The ideal of the rural ethic put forward by Berry as “ecological agrarianism,” is characterized by strong ties to work, land and local community. Providing opportunities to revive and activate this ethic in the next generation is essential not only for the survival, but for the creative renewal, of rural areas and it has something to offer urban communities as well. Farming offers a unique opportunity for students from many different life paths to experience and develop this agrarian ethic because farm work is humble, essential, immediate and particular. The agrarian ethic–earned through the heartbreak, joy and hard work of farming and life close to the land–enriches the people who choose this life, and through them, the ethic has the potential to enrich the communities they chose to inhabit and contribute to.
At The Farm School, student farmers learn first to farm by farming. Our training is practical, rigorous, and real. Students familiarize themselves with agricultural skills and concepts that are transferable, portable to other places and other contexts, but they learn them in a setting that is dramatically particular–such that connection to the place of The Farm School, the farm land, wild lands and the community, is an essential part of their grounded experience. The year students spend working, learning and living at the Farm School is immersive, and deeply personal– sun rises and sun sets are both etched intimately on hearts, and trowels and hoes leave hard callouses on hands. Farm work becomes a practice of reverence for place and relationship as the deep ethic of the Farm School, paying nostalgic homage to rural agrarian culture, infuses students. It is an invitation to surrender into meaningful work, affection for community and connection to land. These are values that characterize the type of person Wallace Stegner would have described as “stickers,” folks who know how to love a place, invest in it, and to live in it within the limits necessary to preserve it rather than destroy it.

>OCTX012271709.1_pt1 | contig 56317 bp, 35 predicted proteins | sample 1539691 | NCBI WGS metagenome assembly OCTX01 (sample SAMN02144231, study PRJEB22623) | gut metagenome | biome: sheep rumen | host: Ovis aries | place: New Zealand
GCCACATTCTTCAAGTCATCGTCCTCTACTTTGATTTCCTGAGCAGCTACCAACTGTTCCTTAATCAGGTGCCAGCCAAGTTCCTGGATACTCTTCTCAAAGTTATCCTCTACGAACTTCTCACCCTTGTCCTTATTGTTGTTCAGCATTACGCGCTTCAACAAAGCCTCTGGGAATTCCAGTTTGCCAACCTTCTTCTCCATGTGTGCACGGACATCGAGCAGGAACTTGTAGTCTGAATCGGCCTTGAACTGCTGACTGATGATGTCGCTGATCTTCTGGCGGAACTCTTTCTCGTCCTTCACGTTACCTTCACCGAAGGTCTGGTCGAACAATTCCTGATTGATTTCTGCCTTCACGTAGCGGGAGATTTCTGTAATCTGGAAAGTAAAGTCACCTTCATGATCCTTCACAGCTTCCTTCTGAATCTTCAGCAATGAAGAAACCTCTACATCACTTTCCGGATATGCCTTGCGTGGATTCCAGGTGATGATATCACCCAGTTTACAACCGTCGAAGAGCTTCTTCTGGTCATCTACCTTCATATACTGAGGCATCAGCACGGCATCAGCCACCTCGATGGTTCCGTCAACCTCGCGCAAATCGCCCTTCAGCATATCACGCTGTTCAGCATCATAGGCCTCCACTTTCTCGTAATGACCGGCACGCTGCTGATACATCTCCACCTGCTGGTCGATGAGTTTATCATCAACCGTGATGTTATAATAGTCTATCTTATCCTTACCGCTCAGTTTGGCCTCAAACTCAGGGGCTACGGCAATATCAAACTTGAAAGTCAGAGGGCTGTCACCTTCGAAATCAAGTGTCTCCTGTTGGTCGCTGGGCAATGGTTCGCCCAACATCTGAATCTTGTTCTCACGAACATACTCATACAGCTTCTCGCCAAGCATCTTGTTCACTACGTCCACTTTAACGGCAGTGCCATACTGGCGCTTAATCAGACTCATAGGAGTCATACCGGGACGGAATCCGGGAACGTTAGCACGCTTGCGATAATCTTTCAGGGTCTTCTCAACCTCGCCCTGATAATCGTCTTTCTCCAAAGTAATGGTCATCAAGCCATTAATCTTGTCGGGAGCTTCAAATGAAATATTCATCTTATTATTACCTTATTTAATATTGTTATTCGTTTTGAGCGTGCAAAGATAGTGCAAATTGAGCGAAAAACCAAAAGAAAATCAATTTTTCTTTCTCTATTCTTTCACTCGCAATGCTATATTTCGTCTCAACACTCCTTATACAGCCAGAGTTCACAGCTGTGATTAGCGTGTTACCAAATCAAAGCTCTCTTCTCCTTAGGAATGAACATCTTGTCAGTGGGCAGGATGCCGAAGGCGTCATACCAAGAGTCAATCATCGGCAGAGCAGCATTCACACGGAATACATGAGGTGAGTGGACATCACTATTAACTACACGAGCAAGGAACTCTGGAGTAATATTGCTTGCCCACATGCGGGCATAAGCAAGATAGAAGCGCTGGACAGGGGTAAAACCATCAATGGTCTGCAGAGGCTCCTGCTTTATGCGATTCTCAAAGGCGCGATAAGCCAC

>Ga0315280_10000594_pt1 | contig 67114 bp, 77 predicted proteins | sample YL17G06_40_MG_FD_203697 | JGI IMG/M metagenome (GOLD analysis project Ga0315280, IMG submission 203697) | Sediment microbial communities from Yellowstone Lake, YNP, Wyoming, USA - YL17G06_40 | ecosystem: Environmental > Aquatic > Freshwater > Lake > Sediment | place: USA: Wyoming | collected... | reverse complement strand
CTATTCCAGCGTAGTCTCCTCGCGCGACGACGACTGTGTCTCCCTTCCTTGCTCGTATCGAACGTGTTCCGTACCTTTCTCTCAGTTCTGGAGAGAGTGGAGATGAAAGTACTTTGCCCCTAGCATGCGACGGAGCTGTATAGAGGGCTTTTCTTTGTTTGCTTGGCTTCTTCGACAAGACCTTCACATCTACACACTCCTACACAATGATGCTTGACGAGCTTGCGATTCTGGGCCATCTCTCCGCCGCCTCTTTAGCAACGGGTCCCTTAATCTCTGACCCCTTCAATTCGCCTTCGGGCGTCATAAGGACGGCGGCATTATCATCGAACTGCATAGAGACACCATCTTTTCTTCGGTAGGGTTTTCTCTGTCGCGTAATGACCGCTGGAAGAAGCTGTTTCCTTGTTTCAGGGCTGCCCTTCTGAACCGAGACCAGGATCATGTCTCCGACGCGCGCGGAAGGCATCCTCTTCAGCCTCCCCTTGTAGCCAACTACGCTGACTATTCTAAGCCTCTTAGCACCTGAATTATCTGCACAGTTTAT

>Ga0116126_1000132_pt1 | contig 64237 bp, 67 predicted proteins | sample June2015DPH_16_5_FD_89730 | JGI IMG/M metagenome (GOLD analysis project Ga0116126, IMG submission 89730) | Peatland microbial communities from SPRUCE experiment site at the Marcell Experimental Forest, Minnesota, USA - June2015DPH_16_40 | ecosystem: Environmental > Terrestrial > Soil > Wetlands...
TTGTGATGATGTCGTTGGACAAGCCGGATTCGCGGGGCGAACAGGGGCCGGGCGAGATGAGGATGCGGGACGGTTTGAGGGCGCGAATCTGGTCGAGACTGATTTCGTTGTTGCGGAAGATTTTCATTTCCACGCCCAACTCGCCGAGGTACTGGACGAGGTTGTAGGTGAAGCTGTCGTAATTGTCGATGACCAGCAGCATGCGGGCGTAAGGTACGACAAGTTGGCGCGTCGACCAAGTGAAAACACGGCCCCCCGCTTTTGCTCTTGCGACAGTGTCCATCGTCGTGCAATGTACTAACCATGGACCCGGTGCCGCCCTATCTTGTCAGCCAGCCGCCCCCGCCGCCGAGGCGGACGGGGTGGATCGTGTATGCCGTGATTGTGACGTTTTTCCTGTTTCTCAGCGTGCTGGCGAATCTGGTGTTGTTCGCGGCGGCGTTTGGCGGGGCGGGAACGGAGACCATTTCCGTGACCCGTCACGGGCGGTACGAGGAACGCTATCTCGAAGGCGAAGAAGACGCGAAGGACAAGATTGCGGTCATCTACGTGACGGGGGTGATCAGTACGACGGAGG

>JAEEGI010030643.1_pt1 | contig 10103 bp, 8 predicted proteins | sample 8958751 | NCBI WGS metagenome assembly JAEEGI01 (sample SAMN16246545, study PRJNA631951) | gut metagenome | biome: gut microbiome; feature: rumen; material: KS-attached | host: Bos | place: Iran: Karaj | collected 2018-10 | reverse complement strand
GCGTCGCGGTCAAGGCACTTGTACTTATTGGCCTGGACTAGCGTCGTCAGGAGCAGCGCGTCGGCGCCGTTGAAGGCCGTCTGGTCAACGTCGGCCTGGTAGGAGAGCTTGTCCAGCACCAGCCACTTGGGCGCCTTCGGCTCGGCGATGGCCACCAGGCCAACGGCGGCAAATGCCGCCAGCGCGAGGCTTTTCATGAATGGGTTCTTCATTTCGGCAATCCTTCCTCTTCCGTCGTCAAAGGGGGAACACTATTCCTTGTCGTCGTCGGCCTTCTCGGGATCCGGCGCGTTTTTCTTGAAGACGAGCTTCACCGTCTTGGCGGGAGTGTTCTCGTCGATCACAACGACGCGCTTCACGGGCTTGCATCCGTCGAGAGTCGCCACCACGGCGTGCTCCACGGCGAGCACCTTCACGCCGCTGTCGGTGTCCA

These are qualities we need in our leaders, food system organizers, artists, teachers and community members: care for land, respect for good work, love of people. Our country needs more farmers, desperately, especially farmers with experience in the kind of small scale, sustainable and organic farming on marginalized land with diversified enterprises that we practice at the Farm School. And, as much as we need this new generation of farmers who can thoughtfully engage with land and community alongside their production, we also need community organizers. We need agricultural sector leaders who can help pioneer the future of food, farming and rural revival guided by their own place-based knowledge, and the strong relationships they have built with their neighbors. In cities we need lawyers, teachers, advocates, religious leaders, business people and consumers who understand and empathize with the work and values of small scale farming-who have earned an authentic appreciation for the real skills of agricultural literacy: field-tested hard work, surrender to the seasonal demands of land and place, and the cycles of dependency and contribution that make for close, reciprocal community.